Former prosecutor might be disbarred for paying witnesses, others

Local,Crime,Caitlin Byrnes
A three-judge panel could disbar a former federal prosecutor who paid for information in two high-profile drug-related gang homicides and a sexual assault case in the 1990s. If successful, it will be the first federal prosecutor disbarred in the United States in more than a decade. Former federal prosecutor G. Paul Howes was brought before a District Office of Bar Counsel panel on Tuesday for violating six rules of professional conduct, including false statement of material fact and engaging in conduct that seriously interfered with the administration of justice. In three Superior Court cases, Howes gave money to not only unqualified witnesses, but to many non-testifying associates.

The average money voucher, aimed to reimburse non-incarcerated fact witnesses for a full day of testifying in a non-Superior Court trial, is $40. Howes gave multiple vouchers a day to witnesses, many who were unqualified to receive any voucher because of incarceration or testifying in the course of their job, and their colleagues.

Howes told the court that the vouchers to non-testifying recipients were given because they participated in phone calls that were either used as evidence -- though the phone calls cited were recorded without the recipient's consent -- or to build witness support.

"As we looked at it then, anything that walked though my door that had to do with the investigation that spring, that became what was called the Newton Street [Crew cases], got paid under that caption," Howes testified before the panel. "That wasn't right as I understand the regulations today, but it was our practice."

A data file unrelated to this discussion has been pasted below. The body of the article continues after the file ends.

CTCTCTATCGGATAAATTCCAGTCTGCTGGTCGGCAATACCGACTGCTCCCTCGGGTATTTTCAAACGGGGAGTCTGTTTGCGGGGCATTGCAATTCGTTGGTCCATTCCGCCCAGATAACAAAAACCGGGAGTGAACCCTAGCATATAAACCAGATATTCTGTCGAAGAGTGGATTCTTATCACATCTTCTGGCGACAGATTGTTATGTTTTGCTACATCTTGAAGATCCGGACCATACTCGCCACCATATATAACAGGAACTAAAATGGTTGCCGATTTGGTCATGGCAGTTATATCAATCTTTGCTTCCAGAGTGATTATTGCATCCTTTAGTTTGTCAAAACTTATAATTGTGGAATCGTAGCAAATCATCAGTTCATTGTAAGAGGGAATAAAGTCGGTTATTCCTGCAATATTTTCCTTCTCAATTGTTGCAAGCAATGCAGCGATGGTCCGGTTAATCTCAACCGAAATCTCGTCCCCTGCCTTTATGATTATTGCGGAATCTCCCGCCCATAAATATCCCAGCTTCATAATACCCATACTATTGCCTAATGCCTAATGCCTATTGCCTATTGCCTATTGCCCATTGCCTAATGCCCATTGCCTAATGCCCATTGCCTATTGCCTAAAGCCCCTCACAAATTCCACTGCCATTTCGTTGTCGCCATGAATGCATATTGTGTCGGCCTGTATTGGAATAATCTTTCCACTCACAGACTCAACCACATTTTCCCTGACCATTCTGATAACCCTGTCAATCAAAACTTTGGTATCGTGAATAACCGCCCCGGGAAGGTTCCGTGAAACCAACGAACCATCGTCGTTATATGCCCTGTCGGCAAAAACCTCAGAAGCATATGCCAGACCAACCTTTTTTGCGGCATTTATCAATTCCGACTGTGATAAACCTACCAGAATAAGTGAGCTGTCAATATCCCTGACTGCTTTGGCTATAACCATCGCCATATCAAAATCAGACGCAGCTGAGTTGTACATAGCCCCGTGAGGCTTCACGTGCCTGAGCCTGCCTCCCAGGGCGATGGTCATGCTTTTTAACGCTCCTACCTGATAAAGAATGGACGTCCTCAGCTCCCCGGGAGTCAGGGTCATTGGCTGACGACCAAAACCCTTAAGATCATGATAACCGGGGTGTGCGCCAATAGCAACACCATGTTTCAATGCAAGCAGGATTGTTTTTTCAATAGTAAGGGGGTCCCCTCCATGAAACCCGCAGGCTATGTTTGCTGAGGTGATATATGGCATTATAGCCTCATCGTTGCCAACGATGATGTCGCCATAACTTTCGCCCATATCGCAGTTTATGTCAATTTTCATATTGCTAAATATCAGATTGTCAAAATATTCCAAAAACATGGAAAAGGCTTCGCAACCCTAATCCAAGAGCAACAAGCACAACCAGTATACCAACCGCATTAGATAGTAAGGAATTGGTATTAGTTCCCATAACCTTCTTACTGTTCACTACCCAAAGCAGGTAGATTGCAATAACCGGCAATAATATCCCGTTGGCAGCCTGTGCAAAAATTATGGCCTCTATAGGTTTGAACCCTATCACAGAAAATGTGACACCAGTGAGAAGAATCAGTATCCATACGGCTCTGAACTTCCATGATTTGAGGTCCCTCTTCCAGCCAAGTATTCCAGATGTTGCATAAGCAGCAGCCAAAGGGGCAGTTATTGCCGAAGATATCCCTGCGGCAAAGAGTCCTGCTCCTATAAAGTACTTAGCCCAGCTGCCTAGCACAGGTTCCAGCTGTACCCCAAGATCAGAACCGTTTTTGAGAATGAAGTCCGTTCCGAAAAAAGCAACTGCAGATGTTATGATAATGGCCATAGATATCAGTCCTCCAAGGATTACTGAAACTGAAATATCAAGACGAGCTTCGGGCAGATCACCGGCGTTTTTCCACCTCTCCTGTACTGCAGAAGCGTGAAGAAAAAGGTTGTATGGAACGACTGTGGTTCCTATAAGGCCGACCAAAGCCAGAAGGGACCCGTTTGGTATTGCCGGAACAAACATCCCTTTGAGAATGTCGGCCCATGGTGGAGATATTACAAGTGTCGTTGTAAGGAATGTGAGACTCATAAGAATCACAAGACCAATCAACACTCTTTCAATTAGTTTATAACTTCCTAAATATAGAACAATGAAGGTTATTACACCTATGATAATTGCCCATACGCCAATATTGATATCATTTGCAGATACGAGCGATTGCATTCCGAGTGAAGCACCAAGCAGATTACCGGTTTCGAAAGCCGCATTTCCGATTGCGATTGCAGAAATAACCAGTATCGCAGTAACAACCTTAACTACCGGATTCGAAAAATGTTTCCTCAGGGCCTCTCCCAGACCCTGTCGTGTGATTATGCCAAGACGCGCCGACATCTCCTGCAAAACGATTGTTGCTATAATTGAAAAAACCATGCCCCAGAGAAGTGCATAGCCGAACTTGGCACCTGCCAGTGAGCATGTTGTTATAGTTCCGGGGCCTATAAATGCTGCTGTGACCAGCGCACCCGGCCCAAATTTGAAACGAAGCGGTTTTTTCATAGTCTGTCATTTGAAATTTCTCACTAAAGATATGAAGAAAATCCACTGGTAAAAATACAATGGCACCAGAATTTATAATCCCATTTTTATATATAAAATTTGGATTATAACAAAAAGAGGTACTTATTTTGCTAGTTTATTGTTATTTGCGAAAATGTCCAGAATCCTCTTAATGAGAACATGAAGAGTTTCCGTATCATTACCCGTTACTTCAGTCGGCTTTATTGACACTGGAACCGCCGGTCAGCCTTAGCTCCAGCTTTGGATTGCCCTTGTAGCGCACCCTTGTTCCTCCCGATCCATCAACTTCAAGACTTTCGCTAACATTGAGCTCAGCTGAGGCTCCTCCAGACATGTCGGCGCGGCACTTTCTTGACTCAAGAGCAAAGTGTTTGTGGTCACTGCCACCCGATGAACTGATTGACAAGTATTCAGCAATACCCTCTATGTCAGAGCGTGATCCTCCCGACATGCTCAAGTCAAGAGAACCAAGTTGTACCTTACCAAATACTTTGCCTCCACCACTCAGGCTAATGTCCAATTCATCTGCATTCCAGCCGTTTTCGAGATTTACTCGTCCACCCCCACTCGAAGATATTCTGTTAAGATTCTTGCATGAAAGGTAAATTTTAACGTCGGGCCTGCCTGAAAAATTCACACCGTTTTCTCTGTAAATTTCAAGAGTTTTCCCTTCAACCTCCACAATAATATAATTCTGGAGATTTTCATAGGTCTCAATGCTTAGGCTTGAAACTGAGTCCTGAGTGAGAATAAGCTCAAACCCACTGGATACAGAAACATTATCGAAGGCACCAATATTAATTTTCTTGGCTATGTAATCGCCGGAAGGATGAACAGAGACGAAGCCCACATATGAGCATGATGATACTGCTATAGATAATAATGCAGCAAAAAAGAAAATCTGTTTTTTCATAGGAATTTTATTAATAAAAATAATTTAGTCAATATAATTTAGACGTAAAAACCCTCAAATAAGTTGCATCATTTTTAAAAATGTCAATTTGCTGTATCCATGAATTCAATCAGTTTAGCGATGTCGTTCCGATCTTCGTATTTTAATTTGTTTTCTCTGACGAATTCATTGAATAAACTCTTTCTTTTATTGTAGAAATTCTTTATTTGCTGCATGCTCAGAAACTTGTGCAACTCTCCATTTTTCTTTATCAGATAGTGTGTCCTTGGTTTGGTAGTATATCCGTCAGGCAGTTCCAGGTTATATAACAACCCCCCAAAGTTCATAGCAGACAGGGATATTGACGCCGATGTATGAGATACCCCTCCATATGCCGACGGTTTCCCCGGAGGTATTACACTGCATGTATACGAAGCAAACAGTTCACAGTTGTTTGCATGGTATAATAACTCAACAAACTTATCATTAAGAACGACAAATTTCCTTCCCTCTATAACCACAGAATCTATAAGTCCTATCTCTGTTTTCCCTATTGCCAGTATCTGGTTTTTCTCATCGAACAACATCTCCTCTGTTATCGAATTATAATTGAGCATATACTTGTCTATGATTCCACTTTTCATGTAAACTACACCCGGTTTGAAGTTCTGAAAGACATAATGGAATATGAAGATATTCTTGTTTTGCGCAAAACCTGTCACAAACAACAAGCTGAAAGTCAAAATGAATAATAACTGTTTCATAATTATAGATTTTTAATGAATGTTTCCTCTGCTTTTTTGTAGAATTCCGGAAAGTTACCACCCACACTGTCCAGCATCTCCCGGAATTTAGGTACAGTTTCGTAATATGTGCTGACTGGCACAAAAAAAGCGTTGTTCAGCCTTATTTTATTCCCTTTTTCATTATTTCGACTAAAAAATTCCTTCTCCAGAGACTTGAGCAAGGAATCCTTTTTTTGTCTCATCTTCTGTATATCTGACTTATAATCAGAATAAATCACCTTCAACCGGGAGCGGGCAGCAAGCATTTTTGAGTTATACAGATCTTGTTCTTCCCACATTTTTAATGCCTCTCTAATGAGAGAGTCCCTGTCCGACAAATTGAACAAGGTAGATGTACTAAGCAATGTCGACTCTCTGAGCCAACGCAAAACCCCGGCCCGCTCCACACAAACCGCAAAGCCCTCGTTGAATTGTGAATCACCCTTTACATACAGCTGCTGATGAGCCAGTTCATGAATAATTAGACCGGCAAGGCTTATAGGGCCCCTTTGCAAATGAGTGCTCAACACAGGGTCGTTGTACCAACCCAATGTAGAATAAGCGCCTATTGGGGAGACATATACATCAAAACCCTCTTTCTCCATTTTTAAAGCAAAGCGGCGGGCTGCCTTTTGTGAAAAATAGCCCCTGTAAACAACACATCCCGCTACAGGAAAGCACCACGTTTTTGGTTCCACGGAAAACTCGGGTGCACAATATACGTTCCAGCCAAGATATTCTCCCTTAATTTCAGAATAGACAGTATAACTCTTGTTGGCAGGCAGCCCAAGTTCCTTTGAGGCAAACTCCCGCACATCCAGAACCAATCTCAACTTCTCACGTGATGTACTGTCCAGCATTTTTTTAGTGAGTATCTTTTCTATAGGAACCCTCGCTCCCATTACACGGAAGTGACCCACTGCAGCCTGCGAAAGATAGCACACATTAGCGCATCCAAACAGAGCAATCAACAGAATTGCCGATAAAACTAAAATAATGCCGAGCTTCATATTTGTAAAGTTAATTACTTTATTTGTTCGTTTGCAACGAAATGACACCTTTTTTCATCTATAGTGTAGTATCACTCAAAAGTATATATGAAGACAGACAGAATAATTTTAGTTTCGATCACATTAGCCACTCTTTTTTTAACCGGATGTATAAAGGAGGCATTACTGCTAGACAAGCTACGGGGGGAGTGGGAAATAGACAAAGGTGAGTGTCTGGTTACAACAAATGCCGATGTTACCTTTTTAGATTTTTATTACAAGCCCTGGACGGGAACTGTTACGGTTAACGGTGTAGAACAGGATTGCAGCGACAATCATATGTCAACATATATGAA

Clarice Haywood, girlfriend of a government witness in a 1993 D.C. Superior Court case, received $2,036, despite not testifying in the case. This was in addition to the $3,750.65 paid to her boyfriend, witness Irvin Pittman. He was paid for testifying from late September 1993 to late March 1995, when he actually testified over 12 days in 1993.

D.C. police Detective Ronald Fluck received nearly $5,000 in vouchers for 68 days of appearances, mileage and food, when he only testified for one day, and it was in the course of his government-paid job, thereby waiving his right to a voucher. Similarly, David Belisle, a case agent who testified in the course of duty, was given nearly $10,000.

In all cases the defense was not told of the vouchers, giving grounds for appeal. Three felons originally handed multiple life sentences were reduced to less than 30 years in jail apiece, and five additional criminals were given heavily reduced sentences.

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